By Patricia A. McCoy. Full text .
Soon after the 2016 election of Donald Trump as President of the United States, while Republicans controlled Congress, opponents of the fledgling Consumer Financial Protection Bureau (CFPB) opened a campaign against the Bureau. Their target was less the substance of federal consumer financial protection laws than the structure of the CFPB itself. This emphasis on structure was a response to the fact that Congress in 2010 had given special thought to the design of the CFPB to safeguard the Bureau and its mission.
In 2017, after legislation to weaken the Bureau’s structure failed in Congress and constitutional challenges to the CFPB’s structure became bogged down in the courts, the leadership turned to the White House to dismantle the CFPB from within. Following President Trump’s appointment of Mick Mulvaney, the Director of the Office of Management and Budget, as CFPB Acting Director, Mr. Mulvaney executed on the strategy by halting implementation of CFPB rules, suspending parts of supervision, and drastically slowing enforcement.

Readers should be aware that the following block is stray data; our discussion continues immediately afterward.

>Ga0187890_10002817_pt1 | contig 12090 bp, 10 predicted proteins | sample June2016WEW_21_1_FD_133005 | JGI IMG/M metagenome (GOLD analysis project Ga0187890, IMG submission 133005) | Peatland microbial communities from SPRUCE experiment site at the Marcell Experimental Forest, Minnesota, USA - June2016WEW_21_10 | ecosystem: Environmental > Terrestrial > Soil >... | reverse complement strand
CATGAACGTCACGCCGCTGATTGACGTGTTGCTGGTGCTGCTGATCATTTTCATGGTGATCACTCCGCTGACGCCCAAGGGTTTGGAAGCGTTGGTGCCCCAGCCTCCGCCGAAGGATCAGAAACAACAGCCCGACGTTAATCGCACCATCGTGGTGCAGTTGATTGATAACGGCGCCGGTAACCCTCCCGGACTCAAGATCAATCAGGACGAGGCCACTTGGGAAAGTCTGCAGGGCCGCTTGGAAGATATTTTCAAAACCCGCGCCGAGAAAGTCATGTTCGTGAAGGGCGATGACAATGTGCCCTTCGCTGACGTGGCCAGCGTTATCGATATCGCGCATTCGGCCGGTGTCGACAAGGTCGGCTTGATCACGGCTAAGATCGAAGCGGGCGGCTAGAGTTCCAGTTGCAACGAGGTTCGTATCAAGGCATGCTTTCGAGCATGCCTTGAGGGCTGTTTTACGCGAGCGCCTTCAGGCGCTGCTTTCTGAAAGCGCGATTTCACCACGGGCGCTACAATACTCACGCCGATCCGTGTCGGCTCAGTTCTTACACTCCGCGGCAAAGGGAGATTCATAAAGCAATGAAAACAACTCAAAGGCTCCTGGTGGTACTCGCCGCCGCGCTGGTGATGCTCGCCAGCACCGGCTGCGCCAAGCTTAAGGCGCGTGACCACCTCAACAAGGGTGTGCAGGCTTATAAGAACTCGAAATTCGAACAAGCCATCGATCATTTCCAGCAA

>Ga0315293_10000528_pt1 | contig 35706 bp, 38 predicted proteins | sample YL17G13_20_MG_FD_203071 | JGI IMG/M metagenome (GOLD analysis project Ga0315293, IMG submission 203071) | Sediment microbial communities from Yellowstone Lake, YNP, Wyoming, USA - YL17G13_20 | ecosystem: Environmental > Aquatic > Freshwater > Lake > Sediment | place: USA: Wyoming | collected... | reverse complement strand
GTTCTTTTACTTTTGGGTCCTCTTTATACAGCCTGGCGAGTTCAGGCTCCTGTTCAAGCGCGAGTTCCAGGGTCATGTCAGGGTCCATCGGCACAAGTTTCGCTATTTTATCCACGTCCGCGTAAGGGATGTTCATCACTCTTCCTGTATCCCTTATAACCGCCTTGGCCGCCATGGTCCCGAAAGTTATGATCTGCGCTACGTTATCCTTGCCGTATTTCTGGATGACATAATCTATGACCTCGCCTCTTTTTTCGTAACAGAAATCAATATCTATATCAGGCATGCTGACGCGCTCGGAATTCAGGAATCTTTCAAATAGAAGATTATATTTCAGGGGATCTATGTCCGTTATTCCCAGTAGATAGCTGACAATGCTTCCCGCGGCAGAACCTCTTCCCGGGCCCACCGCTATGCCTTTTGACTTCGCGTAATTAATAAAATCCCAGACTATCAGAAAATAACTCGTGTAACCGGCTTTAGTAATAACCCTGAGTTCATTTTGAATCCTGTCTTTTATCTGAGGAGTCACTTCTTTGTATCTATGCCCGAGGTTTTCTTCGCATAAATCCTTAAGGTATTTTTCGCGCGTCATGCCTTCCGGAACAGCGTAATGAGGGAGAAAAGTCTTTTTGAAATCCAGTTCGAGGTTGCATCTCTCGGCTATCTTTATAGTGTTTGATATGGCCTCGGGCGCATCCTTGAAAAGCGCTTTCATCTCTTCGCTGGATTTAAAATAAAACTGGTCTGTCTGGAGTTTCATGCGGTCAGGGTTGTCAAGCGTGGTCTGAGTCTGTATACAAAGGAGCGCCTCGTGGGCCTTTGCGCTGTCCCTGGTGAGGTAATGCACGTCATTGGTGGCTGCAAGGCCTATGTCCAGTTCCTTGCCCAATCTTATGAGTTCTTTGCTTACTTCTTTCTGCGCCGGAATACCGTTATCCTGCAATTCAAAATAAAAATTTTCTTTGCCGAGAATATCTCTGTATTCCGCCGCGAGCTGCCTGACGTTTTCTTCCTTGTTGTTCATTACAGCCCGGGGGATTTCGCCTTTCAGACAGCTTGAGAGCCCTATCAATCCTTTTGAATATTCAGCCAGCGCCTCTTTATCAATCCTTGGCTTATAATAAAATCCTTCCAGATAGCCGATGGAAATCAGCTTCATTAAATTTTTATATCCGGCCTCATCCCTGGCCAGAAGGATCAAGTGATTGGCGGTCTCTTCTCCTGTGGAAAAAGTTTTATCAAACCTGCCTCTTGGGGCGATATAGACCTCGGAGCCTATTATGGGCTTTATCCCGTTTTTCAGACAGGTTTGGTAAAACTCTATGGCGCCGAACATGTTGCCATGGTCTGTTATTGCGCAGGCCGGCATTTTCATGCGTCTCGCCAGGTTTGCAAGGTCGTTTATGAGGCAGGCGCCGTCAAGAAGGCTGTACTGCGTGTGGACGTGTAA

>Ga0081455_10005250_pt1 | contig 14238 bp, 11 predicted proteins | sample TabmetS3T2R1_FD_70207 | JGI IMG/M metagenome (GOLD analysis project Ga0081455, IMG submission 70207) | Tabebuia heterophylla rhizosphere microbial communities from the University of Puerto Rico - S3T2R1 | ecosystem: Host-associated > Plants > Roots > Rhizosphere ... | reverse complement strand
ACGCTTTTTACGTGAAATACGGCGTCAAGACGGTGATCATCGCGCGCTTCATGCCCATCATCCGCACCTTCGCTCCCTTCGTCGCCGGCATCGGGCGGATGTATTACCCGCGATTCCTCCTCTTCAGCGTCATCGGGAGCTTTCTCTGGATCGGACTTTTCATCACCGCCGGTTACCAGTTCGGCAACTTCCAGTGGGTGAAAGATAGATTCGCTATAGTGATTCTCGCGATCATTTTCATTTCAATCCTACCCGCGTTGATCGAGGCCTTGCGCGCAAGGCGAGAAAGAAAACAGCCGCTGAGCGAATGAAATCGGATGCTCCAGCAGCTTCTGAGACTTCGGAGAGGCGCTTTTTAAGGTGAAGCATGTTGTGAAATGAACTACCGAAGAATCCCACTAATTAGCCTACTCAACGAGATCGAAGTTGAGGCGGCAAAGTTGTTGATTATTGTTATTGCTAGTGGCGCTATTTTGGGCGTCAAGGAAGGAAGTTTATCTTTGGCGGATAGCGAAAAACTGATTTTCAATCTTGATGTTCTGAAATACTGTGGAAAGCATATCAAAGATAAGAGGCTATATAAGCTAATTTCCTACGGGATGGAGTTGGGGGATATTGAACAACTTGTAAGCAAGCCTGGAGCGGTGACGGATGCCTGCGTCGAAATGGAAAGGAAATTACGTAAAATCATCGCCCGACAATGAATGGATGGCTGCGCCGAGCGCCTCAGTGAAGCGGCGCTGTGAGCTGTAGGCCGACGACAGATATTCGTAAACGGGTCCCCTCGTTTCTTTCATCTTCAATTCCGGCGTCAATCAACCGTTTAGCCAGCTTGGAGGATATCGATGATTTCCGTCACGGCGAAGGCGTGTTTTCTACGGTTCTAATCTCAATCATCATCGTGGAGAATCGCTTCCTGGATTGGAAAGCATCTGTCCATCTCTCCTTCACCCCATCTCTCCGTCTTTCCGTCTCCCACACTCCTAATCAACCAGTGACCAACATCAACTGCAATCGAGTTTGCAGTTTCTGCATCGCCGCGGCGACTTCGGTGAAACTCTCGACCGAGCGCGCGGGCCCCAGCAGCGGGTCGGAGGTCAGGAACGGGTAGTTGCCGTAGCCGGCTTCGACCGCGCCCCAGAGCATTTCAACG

This inside strategy to immobilize the CFPB’s operations will severely harm consumers in the short term. But longer term, the structure of the CFPB will likely survive and so will federal consumer financial protection, subject to three caveats. First, this analysis assumes that the pending constitutional litigation will not succeed in a way that cripples the Bureau. Second, it assumes that mortgage regulation will remain strong enough to avoid a repeat of the mortgage crisis, resulting in devastating long-term damage. Finally, it assumes that the CFPB’s leadership under President Trump does not subvert the laws establishing the architecture of the CFPB sufficiently to undermine that structure.